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Media policy to go into effect

Last Thursday, Student Senate passed a campus events media policy — one of the first of its kind in the country. The policy “grants student media unrestricted and open access to all publicly promoted, student-funded campus events.” This access addresses photography and audio recordings.

The policy will not take affect until the Graduate Student Assembly (GSA) approves it in January.
“This is a novel idea,” said senator Joe Arasin (SCS), a junior computer science major. “We’re breaking new ground. Other universities don’t have these policies. It would be great if other universities follow.”
Despite continuing work on the policy since last year, only 20 out of 31 senators were present at Thursday’s meeting. A vote on the policy was going to be postponed to another meeting until the policy’s main proponent, Arasin, arrived and pushed for a unanimous vote despite some lingering doubt.

Under Pennsylvania law, audio recordings may only be made if all parties give their consent, but under the media policy student groups are “strongly encouraged to permit student media to make audio recordings of all publicly promoted events.”

Arasin and senator Kirk Higgins (MCS), a junior majoring in mathematical sciences, hope to expand this policy in the future. At present, it only guarantees student media access to events funded by the student activities fee, but not other events funded by CMU. Arasin hopes to attach the condition of media access to use of CMU facilities. This provision would require a joint policy with the University.
The preamble of the policy states that “members of the CMU community must have access to information with which to make informed decisions in their daily lives.” However, the policy’s primary impetus comes from last year’s speech by Malik Zulu Shabazz, during which two Tartan reporters were forcibly expelled.

Long Pham, chairman of the Academic Affairs committee (Tepper) and a senior business major, confirmed that “the Shabazz incident sparked this.” It also set a new precedent for restricting student media.

The policy was also supported by senator Ben Hackett (H&SS), a senior social and decision sciences major. “Also,” said Hackett, “while some people perhaps thought of this as a reaction to the Shabazz event, in helping write the original ideas, Kirk, Joe, and I were mainly focused on student media organization rights, and not specific events in the past.”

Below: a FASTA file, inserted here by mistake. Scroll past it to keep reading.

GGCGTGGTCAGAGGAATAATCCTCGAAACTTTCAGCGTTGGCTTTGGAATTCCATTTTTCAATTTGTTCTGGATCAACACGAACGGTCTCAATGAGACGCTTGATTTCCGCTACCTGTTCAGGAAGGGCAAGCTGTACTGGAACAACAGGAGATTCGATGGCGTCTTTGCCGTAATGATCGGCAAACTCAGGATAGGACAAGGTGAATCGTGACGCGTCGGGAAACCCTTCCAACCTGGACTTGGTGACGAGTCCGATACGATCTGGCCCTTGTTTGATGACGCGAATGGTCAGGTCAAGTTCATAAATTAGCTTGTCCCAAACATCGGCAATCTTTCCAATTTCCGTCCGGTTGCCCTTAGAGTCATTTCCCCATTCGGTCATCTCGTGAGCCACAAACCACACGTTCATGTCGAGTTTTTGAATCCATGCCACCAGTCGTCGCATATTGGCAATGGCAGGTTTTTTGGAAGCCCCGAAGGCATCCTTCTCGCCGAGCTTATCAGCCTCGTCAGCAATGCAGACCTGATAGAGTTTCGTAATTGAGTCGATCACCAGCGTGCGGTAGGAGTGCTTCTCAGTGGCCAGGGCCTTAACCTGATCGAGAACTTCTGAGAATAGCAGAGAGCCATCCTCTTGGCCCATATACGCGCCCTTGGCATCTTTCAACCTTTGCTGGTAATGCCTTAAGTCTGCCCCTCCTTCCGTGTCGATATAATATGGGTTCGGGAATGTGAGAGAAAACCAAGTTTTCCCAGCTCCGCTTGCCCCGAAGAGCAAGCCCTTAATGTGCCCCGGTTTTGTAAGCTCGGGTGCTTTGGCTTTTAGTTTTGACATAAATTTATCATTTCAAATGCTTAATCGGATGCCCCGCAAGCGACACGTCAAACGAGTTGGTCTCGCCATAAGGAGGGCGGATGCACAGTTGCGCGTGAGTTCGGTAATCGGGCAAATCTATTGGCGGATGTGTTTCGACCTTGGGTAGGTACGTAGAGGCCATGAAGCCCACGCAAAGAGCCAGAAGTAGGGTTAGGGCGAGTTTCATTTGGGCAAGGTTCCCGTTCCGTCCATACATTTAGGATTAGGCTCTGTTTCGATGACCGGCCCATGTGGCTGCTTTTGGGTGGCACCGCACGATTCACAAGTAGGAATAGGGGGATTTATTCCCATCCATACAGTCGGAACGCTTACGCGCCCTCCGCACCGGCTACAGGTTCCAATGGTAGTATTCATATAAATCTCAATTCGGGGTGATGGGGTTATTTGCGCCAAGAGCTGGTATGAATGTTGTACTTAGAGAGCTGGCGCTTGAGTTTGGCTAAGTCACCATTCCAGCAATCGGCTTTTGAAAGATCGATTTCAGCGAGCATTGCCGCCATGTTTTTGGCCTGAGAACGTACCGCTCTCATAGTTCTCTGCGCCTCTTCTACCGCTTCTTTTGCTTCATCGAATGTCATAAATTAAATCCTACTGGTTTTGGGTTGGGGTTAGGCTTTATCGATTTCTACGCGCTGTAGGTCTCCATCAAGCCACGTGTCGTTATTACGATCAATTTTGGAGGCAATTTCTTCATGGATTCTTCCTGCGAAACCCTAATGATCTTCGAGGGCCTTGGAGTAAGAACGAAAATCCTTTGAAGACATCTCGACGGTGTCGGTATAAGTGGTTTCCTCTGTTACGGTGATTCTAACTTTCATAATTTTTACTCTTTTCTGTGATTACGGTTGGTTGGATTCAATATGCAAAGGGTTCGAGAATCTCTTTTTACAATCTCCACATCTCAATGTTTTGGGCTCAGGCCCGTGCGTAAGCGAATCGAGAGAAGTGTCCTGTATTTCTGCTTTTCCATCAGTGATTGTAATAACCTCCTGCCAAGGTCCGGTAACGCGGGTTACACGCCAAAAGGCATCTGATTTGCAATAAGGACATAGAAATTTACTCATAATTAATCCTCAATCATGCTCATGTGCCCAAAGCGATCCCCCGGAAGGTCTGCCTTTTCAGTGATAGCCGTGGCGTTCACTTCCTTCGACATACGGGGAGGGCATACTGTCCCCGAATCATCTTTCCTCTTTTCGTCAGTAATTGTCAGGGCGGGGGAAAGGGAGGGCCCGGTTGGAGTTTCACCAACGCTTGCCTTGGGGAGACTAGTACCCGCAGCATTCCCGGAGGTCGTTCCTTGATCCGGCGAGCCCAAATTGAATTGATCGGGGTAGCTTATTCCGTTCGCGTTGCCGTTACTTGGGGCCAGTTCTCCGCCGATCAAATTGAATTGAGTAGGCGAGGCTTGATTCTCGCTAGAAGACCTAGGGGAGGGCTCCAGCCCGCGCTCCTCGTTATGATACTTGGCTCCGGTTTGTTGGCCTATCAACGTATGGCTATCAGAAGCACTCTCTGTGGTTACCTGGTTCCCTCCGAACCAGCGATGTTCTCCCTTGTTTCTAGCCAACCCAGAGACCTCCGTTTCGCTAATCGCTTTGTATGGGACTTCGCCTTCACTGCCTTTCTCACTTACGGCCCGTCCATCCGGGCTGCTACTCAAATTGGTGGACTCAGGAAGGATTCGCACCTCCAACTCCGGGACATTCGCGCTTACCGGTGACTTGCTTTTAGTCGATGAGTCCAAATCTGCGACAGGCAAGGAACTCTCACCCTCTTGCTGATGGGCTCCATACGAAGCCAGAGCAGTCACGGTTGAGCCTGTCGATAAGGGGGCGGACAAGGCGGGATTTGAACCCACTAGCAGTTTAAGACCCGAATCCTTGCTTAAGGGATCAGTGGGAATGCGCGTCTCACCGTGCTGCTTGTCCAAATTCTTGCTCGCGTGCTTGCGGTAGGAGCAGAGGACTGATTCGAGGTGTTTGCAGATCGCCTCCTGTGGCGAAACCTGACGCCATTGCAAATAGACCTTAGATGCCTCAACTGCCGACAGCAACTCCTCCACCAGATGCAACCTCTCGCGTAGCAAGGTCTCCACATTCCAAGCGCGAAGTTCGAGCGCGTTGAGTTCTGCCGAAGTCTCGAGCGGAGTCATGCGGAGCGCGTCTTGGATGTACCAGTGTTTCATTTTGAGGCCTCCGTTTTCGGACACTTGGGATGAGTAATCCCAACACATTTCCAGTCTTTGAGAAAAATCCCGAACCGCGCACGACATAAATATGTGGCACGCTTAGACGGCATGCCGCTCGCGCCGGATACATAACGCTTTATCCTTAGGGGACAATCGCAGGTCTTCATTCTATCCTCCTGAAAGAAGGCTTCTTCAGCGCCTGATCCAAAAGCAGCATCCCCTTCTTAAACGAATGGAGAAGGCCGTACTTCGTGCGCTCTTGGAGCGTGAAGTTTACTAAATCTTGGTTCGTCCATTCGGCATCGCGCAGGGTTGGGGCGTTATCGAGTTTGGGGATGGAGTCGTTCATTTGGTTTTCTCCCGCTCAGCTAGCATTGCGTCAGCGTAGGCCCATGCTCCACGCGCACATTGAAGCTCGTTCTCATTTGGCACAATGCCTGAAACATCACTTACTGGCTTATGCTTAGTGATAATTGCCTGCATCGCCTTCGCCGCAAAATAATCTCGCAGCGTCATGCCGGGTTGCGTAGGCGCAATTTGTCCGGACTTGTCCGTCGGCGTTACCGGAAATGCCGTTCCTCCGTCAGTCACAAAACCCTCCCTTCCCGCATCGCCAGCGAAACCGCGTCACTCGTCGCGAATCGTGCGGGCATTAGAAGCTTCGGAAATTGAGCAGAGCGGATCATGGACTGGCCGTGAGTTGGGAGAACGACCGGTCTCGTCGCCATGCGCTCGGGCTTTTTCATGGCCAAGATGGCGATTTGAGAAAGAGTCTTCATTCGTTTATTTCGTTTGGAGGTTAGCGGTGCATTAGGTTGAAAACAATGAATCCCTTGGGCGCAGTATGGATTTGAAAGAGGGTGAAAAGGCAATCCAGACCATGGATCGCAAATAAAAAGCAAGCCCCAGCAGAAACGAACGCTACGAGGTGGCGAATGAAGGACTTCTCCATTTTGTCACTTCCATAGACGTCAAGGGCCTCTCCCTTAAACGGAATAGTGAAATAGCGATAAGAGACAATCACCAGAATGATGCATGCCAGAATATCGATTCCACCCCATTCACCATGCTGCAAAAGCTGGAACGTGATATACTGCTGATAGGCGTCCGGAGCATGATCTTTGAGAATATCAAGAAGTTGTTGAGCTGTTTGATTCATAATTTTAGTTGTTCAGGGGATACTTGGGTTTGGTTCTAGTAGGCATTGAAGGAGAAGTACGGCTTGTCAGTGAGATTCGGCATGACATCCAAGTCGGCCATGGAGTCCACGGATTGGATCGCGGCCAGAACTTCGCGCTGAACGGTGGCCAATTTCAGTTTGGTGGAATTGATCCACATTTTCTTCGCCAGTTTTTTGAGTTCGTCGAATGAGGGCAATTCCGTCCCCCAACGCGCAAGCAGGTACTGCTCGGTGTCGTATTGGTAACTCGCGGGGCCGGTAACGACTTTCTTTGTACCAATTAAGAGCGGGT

The policy has provisions for the investigation of and punishment for violations of this policy. The policy states that Student Senate may “remove any or all part of the allocated funds from the account of the sponsor of the event” and “recommend further disciplinary action for the sponsor to GSA, Committee on Student Organizations, or Joint Funding Committee.”

“I hope we will never have to investigate and decide on sanctions,” Arasin said. “We hope that the policy itself will be enough of a deterrent.”

Although the media policy’s vote was unanimous, some doubt still lingers in the Senate. Senator Emily Leathers (SCS), a junior computer science major, said, “It’s hard to ask a group about media status. If they don’t know, they may say it will be unrestricted because saying no could endanger their chances of because getting funding.” That could create problems later, such as canceling an event of restricted media access so as not to risk the consequences of violating the policy. This led one student at Thursday’s proceedings to ask: “Are we going to make decisions on funding events based on whether or not the media can go?”

As for non-Senate participation on this policy, Pham said: “It’s hard to know what to do if the students don’t tell us what they want. We need help from student government and the general student body as well. Historically, CMU students have been characterized as an apathetic bloc, and to dispel that notion, students should show more interest and be more attentive to higher-level matters that affect them.”